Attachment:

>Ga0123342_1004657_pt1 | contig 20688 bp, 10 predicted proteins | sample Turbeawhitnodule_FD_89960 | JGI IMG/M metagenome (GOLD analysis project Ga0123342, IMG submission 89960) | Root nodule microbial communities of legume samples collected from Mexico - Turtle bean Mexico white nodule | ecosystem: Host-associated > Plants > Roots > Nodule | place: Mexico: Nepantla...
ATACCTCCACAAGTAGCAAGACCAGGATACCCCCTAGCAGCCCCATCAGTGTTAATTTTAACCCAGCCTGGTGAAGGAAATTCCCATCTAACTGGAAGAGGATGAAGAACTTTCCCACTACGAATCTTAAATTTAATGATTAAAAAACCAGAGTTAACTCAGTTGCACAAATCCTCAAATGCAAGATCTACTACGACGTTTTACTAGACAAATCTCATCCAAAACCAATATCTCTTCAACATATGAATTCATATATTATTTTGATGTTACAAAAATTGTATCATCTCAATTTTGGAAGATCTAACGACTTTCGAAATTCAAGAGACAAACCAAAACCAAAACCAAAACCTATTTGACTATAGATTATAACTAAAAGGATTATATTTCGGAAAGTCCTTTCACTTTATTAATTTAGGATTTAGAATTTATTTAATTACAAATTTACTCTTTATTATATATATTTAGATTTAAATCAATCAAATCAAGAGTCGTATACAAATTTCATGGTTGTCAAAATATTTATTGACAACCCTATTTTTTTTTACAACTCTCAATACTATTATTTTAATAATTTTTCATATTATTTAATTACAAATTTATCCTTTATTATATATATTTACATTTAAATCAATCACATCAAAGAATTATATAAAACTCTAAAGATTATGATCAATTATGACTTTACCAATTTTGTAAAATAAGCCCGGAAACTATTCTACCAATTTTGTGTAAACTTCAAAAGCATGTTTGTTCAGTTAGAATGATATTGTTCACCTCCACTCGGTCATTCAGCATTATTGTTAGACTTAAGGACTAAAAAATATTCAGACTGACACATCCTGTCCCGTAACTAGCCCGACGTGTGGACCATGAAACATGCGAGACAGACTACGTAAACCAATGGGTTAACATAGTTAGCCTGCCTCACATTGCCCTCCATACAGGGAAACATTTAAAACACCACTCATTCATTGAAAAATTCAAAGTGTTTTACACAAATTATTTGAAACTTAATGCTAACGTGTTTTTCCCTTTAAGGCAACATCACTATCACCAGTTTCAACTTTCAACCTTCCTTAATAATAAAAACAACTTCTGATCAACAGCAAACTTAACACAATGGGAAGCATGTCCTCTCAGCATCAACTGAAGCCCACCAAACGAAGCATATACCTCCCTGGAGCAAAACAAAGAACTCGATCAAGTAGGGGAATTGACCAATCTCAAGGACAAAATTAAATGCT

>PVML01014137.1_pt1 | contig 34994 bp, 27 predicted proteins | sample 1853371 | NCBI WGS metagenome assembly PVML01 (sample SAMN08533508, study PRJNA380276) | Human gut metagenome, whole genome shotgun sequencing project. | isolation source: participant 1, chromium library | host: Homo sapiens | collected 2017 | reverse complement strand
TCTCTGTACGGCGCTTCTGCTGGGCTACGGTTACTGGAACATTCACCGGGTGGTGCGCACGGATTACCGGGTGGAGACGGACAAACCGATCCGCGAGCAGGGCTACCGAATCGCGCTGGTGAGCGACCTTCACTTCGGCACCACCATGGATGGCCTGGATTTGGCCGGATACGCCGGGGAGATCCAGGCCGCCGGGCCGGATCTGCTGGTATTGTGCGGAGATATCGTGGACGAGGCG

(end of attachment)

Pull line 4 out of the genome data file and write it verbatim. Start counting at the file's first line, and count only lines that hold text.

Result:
TCTCTGTACGGCGCTTCTGCTGGGCTACGGTTACTGGAACATTCACCGGGTGGTGCGCACGGATTACCGGGTGGAGACGGACAAACCGATCCGCGAGCAGGGCTACCGAATCGCGCTGGTGAGCGACCTTCACTTCGGCACCACCATGGATGGCCTGGATTTGGCCGGATACGCCGGGGAGATCCAGGCCGCCGGGCCGGATCTGCTGGTATTGTGCGGAGATATCGTGGACGAGGCG